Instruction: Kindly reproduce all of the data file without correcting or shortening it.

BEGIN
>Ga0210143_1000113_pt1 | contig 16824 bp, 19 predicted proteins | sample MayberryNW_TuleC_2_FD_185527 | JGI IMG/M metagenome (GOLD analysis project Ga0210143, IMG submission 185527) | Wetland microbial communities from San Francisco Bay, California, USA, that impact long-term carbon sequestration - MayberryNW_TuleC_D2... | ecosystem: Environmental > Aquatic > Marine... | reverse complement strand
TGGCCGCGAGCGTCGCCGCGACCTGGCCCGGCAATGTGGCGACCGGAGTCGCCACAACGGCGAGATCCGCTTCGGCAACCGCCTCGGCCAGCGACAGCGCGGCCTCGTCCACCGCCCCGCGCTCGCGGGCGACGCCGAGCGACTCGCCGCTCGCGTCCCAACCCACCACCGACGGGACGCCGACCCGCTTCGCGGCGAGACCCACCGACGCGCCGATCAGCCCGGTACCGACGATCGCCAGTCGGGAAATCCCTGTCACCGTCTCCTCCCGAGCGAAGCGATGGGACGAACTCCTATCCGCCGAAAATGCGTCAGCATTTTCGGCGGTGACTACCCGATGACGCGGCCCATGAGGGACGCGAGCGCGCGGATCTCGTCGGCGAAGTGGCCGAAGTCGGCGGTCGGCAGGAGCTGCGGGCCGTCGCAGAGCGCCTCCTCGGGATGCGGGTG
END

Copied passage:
>Ga0210143_1000113_pt1 | contig 16824 bp, 19 predicted proteins | sample MayberryNW_TuleC_2_FD_185527 | JGI IMG/M metagenome (GOLD analysis project Ga0210143, IMG submission 185527) | Wetland microbial communities from San Francisco Bay, California, USA, that impact long-term carbon sequestration - MayberryNW_TuleC_D2... | ecosystem: Environmental > Aquatic > Marine... | reverse complement strand
TGGCCGCGAGCGTCGCCGCGACCTGGCCCGGCAATGTGGCGACCGGAGTCGCCACAACGGCGAGATCCGCTTCGGCAACCGCCTCGGCCAGCGACAGCGCGGCCTCGTCCACCGCCCCGCGCTCGCGGGCGACGCCGAGCGACTCGCCGCTCGCGTCCCAACCCACCACCGACGGGACGCCGACCCGCTTCGCGGCGAGACCCACCGACGCGCCGATCAGCCCGGTACCGACGATCGCCAGTCGGGAAATCCCTGTCACCGTCTCCTCCCGAGCGAAGCGATGGGACGAACTCCTATCCGCCGAAAATGCGTCAGCATTTTCGGCGGTGACTACCCGATGACGCGGCCCATGAGGGACGCGAGCGCGCGGATCTCGTCGGCGAAGTGGCCGAAGTCGGCGGTCGGCAGGAGCTGCGGGCCGTCGCAGAGCGCCTCCTCGGGATGCGGGTG